First World War memorial, 1923, with later additions.
Reasons for Designation
Birtley Cenotaph, memorial shelters, and garden wall including gate piers and railings, which stand in the garden at Constables Garth, are listed at Grade II for the following principal reasons:
* Historic interest: as an eloquent witness to the tragic impact of world events on this local community, and the sacrifice it has made in the conflicts of the C20;
* Architectural interest: an imposing memorial in the Classical style with associated and contemporary mourners’ shelters.
Suggestions for a suitable war memorial in Birtley, rejected on grounds of cost, had included cottages for ex-servicemen and their dependents. The Cenotaph was unveiled on 4 August 1923 by Lt-Col P Kirkup MC DSO and dedicated by Reverend GW King, in commemoration of 197 local servicemen who died during the First World War. Some 1,350 men had joined up. The land, known as Constables Garth, had been given by the Birtley Freeholders and Mr AR Fleet. The was design was by Messrs Davidson and Sons of Gosforth and built by Messrs Bolam, Simpson and Bolam. The bronze plaques were cast by Messrs Walker and Son of Newcastle. The architects were also responsible for the Hartford Commemorative Institute for the Cramlington Coal Company.
The last First World War name to be added was that of WL Thompson, executed in 1916 for desertion, after a 17 year-long campaign by his sister to clear his name. Following the Second World War the details of 89 men were added to the cenotaph, unveiled on 12 November 1950 by Lord Lawson of Beamish; the memorial was re-dedicated by the Archdeacon of Durham. One name was added to commemorate a soldier who died in Korea and a further plaque was added in 1991 for a soldier who died in the Gulf conflict.
Birtley cenotaph stands in a garden on the east side of Durham Road. The memorial comprises a tall stone pylon of Heworth stone ashlar, square on plan, with rebated panels making the form of a cross on each face. The pylon stands on a two-stage base, that is raised on a circular step. Two blocking course indicating the empty tomb surmount the heavy, dentilled, cornice. The arms of the cross on each face of the pylon are ornamented with wreaths and festoons carved in relief.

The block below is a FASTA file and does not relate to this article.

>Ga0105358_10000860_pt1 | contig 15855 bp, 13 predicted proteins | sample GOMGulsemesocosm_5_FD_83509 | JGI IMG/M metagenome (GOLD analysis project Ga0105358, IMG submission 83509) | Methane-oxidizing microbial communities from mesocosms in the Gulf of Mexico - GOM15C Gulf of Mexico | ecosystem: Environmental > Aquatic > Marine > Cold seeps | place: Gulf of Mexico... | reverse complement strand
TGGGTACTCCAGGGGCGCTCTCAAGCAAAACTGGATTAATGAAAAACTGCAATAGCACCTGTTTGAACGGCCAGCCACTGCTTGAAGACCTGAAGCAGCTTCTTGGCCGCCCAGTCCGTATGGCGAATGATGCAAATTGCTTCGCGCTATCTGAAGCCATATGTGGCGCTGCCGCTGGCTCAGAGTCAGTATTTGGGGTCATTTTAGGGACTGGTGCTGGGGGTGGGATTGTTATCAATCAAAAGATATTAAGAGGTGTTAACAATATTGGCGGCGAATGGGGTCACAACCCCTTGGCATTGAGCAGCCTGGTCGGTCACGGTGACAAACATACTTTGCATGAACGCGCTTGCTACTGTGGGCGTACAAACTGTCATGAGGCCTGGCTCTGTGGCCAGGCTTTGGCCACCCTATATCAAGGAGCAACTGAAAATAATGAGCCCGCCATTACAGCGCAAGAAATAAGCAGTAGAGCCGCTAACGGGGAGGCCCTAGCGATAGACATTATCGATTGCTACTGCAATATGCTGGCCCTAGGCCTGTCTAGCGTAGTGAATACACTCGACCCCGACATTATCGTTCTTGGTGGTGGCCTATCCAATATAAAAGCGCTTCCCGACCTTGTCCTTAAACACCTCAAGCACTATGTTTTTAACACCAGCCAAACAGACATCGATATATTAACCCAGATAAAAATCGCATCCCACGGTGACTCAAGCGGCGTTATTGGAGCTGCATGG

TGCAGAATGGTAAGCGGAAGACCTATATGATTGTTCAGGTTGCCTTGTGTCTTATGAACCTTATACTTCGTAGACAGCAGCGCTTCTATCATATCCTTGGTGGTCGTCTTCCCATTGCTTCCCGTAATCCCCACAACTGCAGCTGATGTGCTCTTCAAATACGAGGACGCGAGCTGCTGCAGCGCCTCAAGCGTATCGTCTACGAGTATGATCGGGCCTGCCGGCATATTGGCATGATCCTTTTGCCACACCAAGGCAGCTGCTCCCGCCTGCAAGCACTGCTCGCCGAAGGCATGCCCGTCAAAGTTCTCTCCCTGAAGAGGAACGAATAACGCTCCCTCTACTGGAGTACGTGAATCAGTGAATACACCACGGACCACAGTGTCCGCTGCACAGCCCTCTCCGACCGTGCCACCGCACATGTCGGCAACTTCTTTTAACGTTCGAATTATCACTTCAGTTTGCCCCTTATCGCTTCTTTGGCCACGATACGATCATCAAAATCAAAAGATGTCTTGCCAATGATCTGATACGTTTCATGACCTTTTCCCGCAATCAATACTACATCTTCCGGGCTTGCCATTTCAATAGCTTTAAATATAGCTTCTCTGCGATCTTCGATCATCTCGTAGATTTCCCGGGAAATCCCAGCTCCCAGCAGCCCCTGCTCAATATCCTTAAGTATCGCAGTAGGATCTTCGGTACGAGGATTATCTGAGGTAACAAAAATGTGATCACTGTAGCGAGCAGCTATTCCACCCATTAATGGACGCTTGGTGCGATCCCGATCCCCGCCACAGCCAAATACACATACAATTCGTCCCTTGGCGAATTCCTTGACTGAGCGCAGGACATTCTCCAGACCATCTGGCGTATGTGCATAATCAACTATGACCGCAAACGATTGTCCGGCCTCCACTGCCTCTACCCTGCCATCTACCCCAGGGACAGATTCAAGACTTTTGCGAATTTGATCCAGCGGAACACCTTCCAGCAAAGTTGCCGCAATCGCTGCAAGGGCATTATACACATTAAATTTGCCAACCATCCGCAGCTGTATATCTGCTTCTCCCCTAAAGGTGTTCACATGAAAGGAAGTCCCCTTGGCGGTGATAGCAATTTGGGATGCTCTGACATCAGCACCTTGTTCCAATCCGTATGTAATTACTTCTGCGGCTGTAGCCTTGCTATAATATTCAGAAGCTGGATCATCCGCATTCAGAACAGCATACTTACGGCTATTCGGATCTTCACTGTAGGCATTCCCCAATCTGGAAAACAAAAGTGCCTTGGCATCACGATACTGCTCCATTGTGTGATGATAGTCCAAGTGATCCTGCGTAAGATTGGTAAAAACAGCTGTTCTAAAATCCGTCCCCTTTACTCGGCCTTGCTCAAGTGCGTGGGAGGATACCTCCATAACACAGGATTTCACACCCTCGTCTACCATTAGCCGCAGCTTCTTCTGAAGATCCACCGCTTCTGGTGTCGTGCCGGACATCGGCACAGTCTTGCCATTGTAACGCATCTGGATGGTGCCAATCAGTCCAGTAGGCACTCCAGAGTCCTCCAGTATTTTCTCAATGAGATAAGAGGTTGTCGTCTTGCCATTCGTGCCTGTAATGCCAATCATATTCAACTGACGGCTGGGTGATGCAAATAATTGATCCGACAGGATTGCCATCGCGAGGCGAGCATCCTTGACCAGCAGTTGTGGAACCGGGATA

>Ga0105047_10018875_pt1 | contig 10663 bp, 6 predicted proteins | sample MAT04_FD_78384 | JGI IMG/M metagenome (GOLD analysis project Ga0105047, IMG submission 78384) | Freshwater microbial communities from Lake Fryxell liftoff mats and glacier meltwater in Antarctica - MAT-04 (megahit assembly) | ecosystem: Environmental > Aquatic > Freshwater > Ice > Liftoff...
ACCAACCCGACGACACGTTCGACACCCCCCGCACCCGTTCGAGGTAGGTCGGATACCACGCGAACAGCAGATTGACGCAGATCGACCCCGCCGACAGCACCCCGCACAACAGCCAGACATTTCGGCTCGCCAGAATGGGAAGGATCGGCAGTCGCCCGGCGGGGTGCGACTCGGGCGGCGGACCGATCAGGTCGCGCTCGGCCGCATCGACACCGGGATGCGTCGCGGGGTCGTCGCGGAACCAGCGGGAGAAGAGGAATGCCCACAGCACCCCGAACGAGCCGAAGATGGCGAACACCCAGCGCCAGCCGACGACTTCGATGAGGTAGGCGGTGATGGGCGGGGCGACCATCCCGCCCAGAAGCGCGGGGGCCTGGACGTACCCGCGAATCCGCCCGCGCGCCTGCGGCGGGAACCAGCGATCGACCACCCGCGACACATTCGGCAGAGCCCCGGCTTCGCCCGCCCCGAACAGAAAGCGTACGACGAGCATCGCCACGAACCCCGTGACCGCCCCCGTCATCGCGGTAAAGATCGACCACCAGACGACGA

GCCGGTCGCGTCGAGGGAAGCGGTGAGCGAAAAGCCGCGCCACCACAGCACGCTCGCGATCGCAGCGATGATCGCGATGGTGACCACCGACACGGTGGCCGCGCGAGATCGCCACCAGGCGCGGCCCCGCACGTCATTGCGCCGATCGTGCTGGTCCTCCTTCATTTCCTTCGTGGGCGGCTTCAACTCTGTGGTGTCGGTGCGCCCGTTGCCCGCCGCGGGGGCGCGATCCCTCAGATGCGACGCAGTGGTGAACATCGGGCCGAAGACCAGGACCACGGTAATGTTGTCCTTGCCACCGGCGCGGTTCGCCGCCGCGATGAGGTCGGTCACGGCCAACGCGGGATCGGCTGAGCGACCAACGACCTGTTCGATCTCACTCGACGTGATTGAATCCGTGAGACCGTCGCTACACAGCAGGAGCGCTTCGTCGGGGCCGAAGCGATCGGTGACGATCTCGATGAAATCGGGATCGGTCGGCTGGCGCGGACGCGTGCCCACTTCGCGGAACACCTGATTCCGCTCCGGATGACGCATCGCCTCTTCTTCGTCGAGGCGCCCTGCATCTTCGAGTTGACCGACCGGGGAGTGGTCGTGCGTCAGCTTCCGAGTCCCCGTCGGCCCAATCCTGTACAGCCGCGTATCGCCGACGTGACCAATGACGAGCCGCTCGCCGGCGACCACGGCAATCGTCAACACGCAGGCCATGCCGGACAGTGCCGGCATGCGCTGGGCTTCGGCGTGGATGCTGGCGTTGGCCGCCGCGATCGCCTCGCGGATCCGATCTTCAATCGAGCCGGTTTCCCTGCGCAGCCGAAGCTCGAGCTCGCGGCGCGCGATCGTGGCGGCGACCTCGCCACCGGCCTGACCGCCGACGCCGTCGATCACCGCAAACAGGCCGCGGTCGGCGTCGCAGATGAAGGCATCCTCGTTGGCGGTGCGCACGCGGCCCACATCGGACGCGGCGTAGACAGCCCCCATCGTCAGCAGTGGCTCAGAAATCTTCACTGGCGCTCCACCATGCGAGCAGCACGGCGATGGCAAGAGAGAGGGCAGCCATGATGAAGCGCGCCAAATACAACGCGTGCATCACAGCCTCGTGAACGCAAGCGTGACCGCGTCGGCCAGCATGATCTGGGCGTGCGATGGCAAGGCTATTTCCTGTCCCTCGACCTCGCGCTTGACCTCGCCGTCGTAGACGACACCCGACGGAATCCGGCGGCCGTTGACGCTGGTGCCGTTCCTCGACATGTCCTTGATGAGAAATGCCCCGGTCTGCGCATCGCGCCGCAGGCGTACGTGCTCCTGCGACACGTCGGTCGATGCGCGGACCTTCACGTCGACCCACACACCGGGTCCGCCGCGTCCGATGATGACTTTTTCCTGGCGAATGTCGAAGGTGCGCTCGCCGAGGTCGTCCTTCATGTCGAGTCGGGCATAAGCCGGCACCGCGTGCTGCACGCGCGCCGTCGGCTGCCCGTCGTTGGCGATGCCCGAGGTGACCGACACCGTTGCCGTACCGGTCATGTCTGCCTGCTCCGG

The principal dedicatory inscription, incised into the front face of the pylon, reads TO THE/ GLORY OF GOD/ AND IN MEMORY OF/ OFFICERS AND NON-COMMISSIONED/ OFFICERS AND MEN/ OF BIRTLEY PARISH/ WHO MADE THE SUPREME/ SACRIFICE IN THE/ GREAT WAR/ 1914 – 1918/ FOR GOD/ KING AND COUNTRY/ THE/ SACRED CAUSE OF/ JUSTICE AND THE/ FREEDOM/ OF THE WORLD. A bronze plaque below records 61 names. Similar plaques on either side of the pylon, and a smaller plaque to the rear, record the remaining First World War names. A bronze plaque on the front face of the upper stage of the base records the dates 1939 – 1945 with 33 names. The other Second World War names are recorded on plaques around the base, with the names of one soldier who died in Korea in 1951 added to the left-hand plaque. The small plaque added in 1991 is also on the left-hand side of the pylon.
The cenotaph is approached by a flight of four steps from the garden gate. The garden is enclosed by a low brick wall with stone coping and railings to the front including gate piers, and taller brick wall to the rear linking the two shelters that stand either side of the cenotaph.
Either side of the cenotaph are timber shelters of three bays on brick half-walls. They are glazed to three sides with solid rear walls. The glazing comprises three central panels with chamfered wooden glazing bars, of nine panes each flanked by slightly wider side panes, over which is a window head of tinted glass panes including ornamental bracing. Originally open to the elements, the shelters have been sympathetically enclosed with double doors. The double doors each have 12 panes over two wooden panels. The over-sailing hipped, tiled, roofs are supported by simply scrolled wooden brackets, with timber fascias carrying the guttering. The shelter to the south retains its terracotta roof finials. The shelters are equipped inside with timber benches around the walls.
This List entry has been amended to add sources for War Memorials Online and the War Memorials Register. These sources were not used in the compilation of this List entry but are added here as a guide for further reading, 7 February 2017.